Managing people is always a headache. How do you motivate your staff? Do they always seem to fail to follow your instructions? Do you think that they're either unqualified for the task or just absent-minded?
Not only are these questions that as a manager may have about your staff, but often an interviewer may have these same questions when they're looking to hire new managers. They want to learn about the potential candidate's management potential. Will he or she be effective at leading the team? What if I pass on a task to him, can he get it done effectively and efficiently with his staff?
The writer of a best-selling book series, Timothy Gallwey, gives us an answer that you may think goes against conventional wisdom. To help people perform their best, Gallwey stresses the importance of letting them go. That is, don't tell them what to do or how to do a task. Rather let them try to find the best way for themselves
Gallwey's experience coincides with what I have observed and experimented with in the many senior level people I've dealt with. The greater the "micro-management" style of a senior manager, the less effective he or she is in leading and supervising a team to accomplish their goals and objectives.
As a result of my observations and experimentation, here is the theory I have put forward to many senior management people for effective leadership. To successfully lead a team of people to accomplish their goals, you need to do the following:
1) Clearly communicate your goals and objectives to the people involved;
2) Outline the desired timelines for each task;
3) Assign each team member their individual subtasks with clear due dates;
4) Provide them with the necessary power/authority to accomplish the required tasks;
5) Let them go; and, finally
6) Continually evaluate and measure the progress with your teammates.
Guess what? The most important steps are Steps 1 and 5. Step 1 lets your people know what they have to accomplish and Step 5 gives them room to achieve the goals in their own way.
This is the essence of coaching. You are not giving any solutions or answers to your staff's problems, but rather providing the nourishing platform to allow them to find their own solutions.
Gallwey always emphasizes that we have two selves -- Self 1 and Self 2. Self 1 is the criticizing self that greatly affects our performance. Self 1 is reinforced if we face a serious coach who constantly monitors us and presses us to do what he/she thinks is the right thing to do. If we are constantly anxious about the criticism of Self 1 (and hence the criticism coming from senior managers), we are less likely to reach our peak performance.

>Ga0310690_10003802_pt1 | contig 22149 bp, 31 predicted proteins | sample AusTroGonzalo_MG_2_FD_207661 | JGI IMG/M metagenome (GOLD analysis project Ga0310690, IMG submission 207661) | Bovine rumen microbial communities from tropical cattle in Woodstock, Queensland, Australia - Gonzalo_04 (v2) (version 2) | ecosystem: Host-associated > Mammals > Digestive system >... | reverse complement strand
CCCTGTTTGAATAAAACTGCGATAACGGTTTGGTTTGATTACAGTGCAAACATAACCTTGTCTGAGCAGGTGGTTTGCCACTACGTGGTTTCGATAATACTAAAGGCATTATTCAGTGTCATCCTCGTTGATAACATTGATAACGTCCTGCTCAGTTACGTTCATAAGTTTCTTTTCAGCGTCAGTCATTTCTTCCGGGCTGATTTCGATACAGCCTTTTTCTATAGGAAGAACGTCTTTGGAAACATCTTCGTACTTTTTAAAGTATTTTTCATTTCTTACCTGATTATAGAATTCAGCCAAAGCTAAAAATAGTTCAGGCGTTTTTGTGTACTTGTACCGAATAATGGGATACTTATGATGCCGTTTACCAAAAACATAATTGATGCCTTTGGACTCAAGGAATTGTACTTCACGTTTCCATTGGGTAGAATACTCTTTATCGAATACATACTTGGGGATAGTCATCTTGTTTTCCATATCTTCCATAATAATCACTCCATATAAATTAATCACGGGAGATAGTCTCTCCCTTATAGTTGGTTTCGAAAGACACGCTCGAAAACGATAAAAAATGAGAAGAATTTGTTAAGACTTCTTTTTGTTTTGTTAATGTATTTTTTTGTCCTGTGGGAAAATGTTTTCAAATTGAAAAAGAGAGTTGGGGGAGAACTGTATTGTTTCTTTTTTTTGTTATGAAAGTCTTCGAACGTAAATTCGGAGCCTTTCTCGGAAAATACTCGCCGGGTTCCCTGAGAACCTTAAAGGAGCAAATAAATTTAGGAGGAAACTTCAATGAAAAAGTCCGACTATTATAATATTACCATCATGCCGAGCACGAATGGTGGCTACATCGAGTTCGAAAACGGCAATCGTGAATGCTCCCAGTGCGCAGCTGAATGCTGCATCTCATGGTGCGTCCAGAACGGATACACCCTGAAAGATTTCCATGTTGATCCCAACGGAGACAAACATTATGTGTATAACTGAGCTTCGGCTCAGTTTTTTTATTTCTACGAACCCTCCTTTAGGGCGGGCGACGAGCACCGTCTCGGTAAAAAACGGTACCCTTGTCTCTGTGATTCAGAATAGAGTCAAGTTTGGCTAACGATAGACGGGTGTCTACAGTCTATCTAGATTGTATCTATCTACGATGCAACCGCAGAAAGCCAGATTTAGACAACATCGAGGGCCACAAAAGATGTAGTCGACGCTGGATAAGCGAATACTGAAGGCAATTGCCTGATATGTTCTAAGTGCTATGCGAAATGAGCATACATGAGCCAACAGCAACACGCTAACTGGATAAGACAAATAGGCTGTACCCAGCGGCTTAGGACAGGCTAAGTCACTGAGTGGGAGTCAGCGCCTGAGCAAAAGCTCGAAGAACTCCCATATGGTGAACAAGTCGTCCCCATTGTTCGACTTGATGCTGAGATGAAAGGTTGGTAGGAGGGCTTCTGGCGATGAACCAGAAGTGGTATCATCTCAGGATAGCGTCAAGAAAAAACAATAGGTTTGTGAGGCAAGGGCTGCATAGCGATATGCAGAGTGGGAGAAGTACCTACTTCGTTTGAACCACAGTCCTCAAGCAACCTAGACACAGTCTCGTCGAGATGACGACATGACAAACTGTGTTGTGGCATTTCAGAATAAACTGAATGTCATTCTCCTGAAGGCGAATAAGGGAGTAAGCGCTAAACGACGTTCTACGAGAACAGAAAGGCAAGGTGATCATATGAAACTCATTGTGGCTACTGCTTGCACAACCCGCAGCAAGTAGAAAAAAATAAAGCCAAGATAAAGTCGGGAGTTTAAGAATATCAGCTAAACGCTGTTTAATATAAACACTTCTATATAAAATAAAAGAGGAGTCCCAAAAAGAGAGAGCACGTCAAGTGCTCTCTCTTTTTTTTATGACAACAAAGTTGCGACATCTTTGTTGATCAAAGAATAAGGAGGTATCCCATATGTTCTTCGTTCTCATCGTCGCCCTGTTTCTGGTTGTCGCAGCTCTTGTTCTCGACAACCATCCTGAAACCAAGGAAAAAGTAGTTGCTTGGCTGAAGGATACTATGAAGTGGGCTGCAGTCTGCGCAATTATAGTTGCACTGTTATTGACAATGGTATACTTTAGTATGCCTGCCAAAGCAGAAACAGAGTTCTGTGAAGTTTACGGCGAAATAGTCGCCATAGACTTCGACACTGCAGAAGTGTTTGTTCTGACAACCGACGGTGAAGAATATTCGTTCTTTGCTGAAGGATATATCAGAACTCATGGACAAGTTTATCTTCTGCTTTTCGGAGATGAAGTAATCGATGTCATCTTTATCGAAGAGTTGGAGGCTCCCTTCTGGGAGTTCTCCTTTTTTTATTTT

Studies have shown that people who work at their peak performance achieve a state of "flow" in their work. That is a state where they effectively forget about themselves and they just work instinctively. We all have had this experience. If we don't worry about how well we are doing something, the more likely we are doing our job better. Agree? This concept applies to sports, as well as your day-to-day work. When we are in the "flow", we are effectively using Self 2 - the self that works constantly to find the best way to solve the problem without indulging in any worries.
The most difficult obstacle that senior managers need to overcome in order to achieve this effective management style is their fear - the fear of being out of control and the fear of failure. They tend to "control" their staff and tell them what is the "right" way or "wrong" way of doing something.
Next time, try to let them go and concentrate on looking at the progress of the whole team rather than what each individual is doing. Be prepared to "coach" them when they come to you for answers. Coach them to come up with their own solutions. You'll find yourself becoming a more loveable and more effective manager. Isn't that your ultimate goal?
For effective coaching, refer to this article:
Coaching - Using It Effectively To Tranform You and Others
By the way, the theory outlined in this article is a good way to respond to an interviewer's question if you were asked how you manage people and how you work to achieve team goals. For more related discussion, refer to my book here:
For Gallwey's book, refer to the bookstore:
To Your Success,
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